Panthera X has a carbon fibre chassis and backrest frame. By positioning the fibres in a certain direction, the team discovered they could further increase strength. There is a built-in rear axle and four positions for balancing the chair. Height and the angle of the backrest are adjustable; the height of the footrest can also be changed. The lightness and rigidity of the chassis make it easy to drive and lift into a car.
“Now we have the Panthera X and the result is 2.1kg.”
“Using the most extreme material and methods, and even developing new production methods, are things that have not been done before in our industry,” Jungnell said. “We set out to have a goal, which would not only impress the market but would impress ourselves if we succeeded – this totally unrealistic goal was a transport weight of 2kg.
Jungnell said he has fulfilled a dream. “Now we have the Panthera X and the result is 2.1kg. Being almost there, I still have to say that I’m very glad my obsession for weight has got us so close to the ultimate active chair.”
Walks of Life
Product development is also ongoing at Mobility Designed, where the first production batch of the M+D Crutch was released just over a year ago. Besides coming in a pair, the crutches can also be used individually as walking sticks, are as they are designed to fit either the left or right hand. The strain to the hand that typical canes can cause is relieved.
“Dan has always been our guinea pig,” Mrs. Younger admitted. “From day one, we have given him prototypes to test. As development progressed, we took them to a broader sample for more qualitative feedback.”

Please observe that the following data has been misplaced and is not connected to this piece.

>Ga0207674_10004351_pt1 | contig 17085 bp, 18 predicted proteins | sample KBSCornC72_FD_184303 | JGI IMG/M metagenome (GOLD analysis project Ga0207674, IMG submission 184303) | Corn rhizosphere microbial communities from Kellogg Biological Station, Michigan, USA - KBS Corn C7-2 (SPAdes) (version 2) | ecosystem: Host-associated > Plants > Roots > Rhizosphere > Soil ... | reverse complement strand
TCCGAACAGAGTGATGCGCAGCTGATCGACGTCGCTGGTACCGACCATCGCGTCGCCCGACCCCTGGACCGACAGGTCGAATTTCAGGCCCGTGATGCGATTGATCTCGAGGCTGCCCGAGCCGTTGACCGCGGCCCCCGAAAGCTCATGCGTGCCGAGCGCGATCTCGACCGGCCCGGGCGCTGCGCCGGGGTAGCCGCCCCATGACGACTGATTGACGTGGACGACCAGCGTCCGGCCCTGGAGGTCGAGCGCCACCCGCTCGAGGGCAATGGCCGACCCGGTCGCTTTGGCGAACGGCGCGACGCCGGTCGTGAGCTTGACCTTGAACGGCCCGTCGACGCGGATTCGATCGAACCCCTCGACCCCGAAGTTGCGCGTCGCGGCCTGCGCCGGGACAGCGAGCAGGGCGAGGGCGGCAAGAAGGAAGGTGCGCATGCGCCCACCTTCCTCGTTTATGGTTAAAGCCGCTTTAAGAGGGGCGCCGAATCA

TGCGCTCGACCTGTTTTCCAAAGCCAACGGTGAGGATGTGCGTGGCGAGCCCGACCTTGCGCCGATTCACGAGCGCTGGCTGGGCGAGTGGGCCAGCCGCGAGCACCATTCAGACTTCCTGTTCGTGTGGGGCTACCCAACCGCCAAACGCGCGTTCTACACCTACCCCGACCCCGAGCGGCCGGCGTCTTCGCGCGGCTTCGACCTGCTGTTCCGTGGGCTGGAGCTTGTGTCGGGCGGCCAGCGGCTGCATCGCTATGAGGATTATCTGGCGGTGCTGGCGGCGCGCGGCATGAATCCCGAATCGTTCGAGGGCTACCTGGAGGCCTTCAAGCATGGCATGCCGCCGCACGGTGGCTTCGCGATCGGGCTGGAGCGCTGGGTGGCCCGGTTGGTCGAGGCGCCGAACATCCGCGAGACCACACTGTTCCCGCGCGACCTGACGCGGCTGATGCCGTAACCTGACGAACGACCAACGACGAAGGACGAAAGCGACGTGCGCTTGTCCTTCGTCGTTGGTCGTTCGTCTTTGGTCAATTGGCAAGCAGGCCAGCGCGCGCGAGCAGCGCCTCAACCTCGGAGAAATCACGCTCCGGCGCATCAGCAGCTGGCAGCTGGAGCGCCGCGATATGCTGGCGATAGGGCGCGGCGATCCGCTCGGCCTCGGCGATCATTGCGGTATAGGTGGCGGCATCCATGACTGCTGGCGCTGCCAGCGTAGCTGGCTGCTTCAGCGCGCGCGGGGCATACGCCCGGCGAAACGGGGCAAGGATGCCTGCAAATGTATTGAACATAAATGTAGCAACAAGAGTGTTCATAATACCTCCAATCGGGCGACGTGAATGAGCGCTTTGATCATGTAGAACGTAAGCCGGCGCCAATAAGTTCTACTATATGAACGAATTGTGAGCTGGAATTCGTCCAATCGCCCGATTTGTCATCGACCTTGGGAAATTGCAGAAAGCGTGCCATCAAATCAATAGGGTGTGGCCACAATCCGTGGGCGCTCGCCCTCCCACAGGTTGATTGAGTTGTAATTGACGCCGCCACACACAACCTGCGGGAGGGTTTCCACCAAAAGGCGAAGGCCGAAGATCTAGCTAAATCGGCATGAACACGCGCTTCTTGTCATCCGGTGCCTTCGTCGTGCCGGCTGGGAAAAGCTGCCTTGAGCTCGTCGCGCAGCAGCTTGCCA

Dan Younger trying the M+D Crutches (Courtesy of Mobility+Designed)
The aim with the M+D Crutch is to enhance mobility and versatility, while reducing pain, particularly under the arms. Innovative features of the size-adjustable product include a hinged arm cradle, which can be molded to different sizes and offers enhanced motion, allowing the user to reach for objects, without removing the crutch.
“Mobility is such a central part of everyday life and when you are fully able you take it for granted.”
There are also flexible, quick-release armbands—made from an antimicrobial, hypoallergenic foam—which make strapping on and off easier, while simultaneously providing high levels of support. Ergonomic grips can rotate, permitting the use of hands for other purposes and rubber feet are shock absorbing, offering a strong grip, even on ice.
“The larger pieces of the crutch are made from nylon filled with long strands of glass,” Mrs. Younger explained. “This makes them strong and gives additional spring.”
Some 1,000 crutches have already been shipped across the U.S., as well as to Canada and Mexico. They will also soon be available in Europe. “Our aim now is to continue to listen to our users so we can focus on streamlining and making the crutches even more versatile,” she said. “Mobility is such a central part of everyday life and when you are fully able you take it for granted. If we can improve someone’s mobility even in a small way then we are very satisfied.”